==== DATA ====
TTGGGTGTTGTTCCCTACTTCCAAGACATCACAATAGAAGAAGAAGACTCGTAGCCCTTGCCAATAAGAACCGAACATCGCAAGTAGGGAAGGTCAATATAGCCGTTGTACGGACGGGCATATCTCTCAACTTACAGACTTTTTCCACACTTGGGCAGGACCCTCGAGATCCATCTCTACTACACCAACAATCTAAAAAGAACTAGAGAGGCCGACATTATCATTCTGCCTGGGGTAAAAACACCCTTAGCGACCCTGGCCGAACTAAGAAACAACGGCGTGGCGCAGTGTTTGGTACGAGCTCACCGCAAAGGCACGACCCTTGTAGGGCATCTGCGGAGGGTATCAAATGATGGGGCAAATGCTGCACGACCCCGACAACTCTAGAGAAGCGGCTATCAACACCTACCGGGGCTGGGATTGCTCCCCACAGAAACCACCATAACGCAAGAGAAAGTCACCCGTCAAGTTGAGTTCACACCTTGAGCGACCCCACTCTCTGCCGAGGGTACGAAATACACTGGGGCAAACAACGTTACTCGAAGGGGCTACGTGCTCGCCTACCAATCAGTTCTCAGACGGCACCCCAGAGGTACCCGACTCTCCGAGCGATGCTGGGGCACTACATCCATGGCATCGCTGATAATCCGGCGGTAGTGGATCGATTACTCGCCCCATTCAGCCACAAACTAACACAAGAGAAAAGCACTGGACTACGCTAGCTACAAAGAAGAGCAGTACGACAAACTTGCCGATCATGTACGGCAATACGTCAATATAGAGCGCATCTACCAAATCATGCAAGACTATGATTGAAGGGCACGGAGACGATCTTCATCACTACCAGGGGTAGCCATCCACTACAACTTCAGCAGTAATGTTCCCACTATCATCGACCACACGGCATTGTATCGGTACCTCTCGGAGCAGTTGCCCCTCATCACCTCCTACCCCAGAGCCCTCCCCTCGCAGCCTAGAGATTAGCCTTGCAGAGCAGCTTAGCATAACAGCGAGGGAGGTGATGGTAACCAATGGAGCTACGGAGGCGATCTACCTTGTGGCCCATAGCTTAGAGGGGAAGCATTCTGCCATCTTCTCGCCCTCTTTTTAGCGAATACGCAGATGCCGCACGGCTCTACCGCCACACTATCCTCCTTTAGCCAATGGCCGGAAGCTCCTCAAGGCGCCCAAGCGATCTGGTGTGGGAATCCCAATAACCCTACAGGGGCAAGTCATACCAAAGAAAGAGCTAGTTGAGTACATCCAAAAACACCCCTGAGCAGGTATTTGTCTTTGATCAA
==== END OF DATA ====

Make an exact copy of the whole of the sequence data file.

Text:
TTGGGTGTTGTTCCCTACTTCCAAGACATCACAATAGAAGAAGAAGACTCGTAGCCCTTGCCAATAAGAACCGAACATCGCAAGTAGGGAAGGTCAATATAGCCGTTGTACGGACGGGCATATCTCTCAACTTACAGACTTTTTCCACACTTGGGCAGGACCCTCGAGATCCATCTCTACTACACCAACAATCTAAAAAGAACTAGAGAGGCCGACATTATCATTCTGCCTGGGGTAAAAACACCCTTAGCGACCCTGGCCGAACTAAGAAACAACGGCGTGGCGCAGTGTTTGGTACGAGCTCACCGCAAAGGCACGACCCTTGTAGGGCATCTGCGGAGGGTATCAAATGATGGGGCAAATGCTGCACGACCCCGACAACTCTAGAGAAGCGGCTATCAACACCTACCGGGGCTGGGATTGCTCCCCACAGAAACCACCATAACGCAAGAGAAAGTCACCCGTCAAGTTGAGTTCACACCTTGAGCGACCCCACTCTCTGCCGAGGGTACGAAATACACTGGGGCAAACAACGTTACTCGAAGGGGCTACGTGCTCGCCTACCAATCAGTTCTCAGACGGCACCCCAGAGGTACCCGACTCTCCGAGCGATGCTGGGGCACTACATCCATGGCATCGCTGATAATCCGGCGGTAGTGGATCGATTACTCGCCCCATTCAGCCACAAACTAACACAAGAGAAAAGCACTGGACTACGCTAGCTACAAAGAAGAGCAGTACGACAAACTTGCCGATCATGTACGGCAATACGTCAATATAGAGCGCATCTACCAAATCATGCAAGACTATGATTGAAGGGCACGGAGACGATCTTCATCACTACCAGGGGTAGCCATCCACTACAACTTCAGCAGTAATGTTCCCACTATCATCGACCACACGGCATTGTATCGGTACCTCTCGGAGCAGTTGCCCCTCATCACCTCCTACCCCAGAGCCCTCCCCTCGCAGCCTAGAGATTAGCCTTGCAGAGCAGCTTAGCATAACAGCGAGGGAGGTGATGGTAACCAATGGAGCTACGGAGGCGATCTACCTTGTGGCCCATAGCTTAGAGGGGAAGCATTCTGCCATCTTCTCGCCCTCTTTTTAGCGAATACGCAGATGCCGCACGGCTCTACCGCCACACTATCCTCCTTTAGCCAATGGCCGGAAGCTCCTCAAGGCGCCCAAGCGATCTGGTGTGGGAATCCCAATAACCCTACAGGGGCAAGTCATACCAAAGAAAGAGCTAGTTGAGTACATCCAAAAACACCCCTGAGCAGGTATTTGTCTTTGATCAA